BIZLINKS - Rey Gamboa - The Philippine Star

As the war in Ukraine enters its eighth week, more than 4.5 million of its citizens have fled to neighboring countries and about a quarter of its 41-million strong population have been displaced.

The attack by Russian forces on Ukraine on Feb 24 is now considered to date the biggest territorial conflict of the 21st century. A product of disagreement, conflict can be traced to almost all aspects of life. Conflicts can escalate from a mere exchange of harsh words to the use of weapons, which can lead to destruction of properties and even loss of lives.

Russian President Vladimir Putin, in his belief that Ukraine is part of a historical Soviet Union, has mounted an intrusive campaign to regain control of “lost lands” despite the fact that Ukraine now has its own Constitution and government, and where its population no longer recognizes the need to become a Russian satellite.

In similar cases, conflicts are deep seated, spanning centuries that involve territorial wars and aggressive maneuvers between countries, or involving generations of families when protecting wealth and property, and even in retaliation of the loss of human dignity and life.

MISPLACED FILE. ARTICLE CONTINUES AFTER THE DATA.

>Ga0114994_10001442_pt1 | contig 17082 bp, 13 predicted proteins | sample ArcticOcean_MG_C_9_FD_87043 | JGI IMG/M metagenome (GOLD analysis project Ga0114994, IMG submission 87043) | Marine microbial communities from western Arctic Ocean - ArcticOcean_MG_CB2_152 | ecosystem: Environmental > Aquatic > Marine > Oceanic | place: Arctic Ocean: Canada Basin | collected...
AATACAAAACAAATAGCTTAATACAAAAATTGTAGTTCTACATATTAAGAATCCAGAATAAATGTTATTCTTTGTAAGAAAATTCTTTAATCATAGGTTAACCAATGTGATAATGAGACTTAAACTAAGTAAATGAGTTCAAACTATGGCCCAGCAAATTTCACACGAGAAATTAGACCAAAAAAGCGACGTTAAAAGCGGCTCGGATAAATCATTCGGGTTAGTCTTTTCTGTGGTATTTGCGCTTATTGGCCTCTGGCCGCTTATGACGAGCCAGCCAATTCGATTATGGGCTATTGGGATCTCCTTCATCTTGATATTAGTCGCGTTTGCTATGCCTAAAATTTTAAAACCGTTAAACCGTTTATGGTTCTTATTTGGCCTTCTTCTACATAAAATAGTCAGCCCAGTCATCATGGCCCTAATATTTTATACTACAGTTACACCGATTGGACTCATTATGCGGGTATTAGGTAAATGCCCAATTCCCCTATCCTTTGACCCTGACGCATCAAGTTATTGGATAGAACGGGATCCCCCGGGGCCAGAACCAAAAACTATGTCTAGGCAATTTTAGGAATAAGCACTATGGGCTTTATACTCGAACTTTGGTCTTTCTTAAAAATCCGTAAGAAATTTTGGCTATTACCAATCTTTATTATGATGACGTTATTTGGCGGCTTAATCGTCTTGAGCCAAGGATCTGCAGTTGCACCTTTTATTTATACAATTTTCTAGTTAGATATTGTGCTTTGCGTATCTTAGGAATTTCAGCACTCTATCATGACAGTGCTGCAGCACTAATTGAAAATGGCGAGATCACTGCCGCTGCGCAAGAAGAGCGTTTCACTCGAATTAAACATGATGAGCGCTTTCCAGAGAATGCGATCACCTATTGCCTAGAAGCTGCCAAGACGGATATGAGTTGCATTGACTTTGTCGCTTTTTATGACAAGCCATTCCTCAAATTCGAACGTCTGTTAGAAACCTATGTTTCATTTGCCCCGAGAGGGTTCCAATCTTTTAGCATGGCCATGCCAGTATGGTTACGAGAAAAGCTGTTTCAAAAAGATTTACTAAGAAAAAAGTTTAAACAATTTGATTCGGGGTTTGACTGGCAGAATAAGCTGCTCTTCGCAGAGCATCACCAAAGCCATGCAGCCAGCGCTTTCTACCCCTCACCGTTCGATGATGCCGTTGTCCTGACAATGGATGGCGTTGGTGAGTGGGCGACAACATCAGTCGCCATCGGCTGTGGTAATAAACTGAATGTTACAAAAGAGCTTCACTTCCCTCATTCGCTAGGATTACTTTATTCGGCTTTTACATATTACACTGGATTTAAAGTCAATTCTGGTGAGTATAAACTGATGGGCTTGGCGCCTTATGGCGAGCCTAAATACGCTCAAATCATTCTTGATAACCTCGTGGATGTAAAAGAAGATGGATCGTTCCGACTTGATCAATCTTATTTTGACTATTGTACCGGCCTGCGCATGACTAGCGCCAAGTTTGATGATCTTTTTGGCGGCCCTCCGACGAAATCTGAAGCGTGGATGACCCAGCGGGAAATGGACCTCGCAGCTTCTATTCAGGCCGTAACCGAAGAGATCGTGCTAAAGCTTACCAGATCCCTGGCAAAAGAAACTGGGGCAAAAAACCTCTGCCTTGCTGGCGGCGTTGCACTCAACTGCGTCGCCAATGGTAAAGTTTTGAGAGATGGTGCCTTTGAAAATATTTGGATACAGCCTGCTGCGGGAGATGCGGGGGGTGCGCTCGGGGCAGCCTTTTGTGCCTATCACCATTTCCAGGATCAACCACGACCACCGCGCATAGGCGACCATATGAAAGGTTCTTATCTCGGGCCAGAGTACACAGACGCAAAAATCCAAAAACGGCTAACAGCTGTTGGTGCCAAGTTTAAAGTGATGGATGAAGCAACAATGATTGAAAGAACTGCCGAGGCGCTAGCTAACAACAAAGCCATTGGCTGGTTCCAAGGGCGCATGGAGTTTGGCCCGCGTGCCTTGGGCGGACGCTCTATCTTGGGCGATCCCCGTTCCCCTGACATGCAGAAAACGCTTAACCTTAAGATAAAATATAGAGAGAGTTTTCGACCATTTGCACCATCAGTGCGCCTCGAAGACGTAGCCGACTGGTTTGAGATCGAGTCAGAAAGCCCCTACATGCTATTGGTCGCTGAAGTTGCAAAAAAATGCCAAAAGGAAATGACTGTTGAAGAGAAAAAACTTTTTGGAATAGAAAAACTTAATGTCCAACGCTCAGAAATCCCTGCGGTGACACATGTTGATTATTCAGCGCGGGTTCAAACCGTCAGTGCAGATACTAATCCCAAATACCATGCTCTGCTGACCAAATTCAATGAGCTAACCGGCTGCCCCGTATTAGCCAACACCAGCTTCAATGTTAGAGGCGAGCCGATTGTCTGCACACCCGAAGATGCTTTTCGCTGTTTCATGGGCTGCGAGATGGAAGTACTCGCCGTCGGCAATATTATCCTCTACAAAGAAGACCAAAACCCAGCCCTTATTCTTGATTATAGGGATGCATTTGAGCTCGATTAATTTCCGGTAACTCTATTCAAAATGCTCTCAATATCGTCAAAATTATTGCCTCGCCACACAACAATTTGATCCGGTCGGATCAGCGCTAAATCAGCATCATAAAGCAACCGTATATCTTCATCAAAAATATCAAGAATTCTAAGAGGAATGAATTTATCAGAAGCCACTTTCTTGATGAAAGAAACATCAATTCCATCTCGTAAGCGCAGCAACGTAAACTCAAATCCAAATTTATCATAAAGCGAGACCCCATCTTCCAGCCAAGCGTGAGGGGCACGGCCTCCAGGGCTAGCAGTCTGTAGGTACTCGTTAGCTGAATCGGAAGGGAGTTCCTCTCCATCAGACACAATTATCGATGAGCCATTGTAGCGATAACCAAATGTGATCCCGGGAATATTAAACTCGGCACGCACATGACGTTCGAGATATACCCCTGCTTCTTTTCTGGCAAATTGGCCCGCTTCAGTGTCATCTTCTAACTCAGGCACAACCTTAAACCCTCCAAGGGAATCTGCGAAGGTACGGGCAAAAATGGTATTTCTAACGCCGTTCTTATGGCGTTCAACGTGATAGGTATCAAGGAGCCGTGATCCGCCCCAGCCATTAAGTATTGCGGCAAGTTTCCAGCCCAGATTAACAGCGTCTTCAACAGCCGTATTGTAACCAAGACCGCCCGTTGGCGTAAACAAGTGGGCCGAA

Thus, we repeatedly hear the defeatist statement that we are only human, and accept that our frailties breed quarrels that, when not resolved peacefully, eventually leads to an escalation from mere grudges to more damaging actions.

Our better side

On the other hand, we take pride that we are humans whose very existence reflects dignity, compassion, generosity, and understanding. While we understand the inevitability of conflicts, we recognize that there are also ways to resolve them without losing the better side of our humanity.

While some conflicts, like that of the Ukraine war, may already prove to be beyond the scope of peaceful resolution, many instances in our daily lives still allow us to take the initiative in demonstrating that disagreements can be resolved peacefully.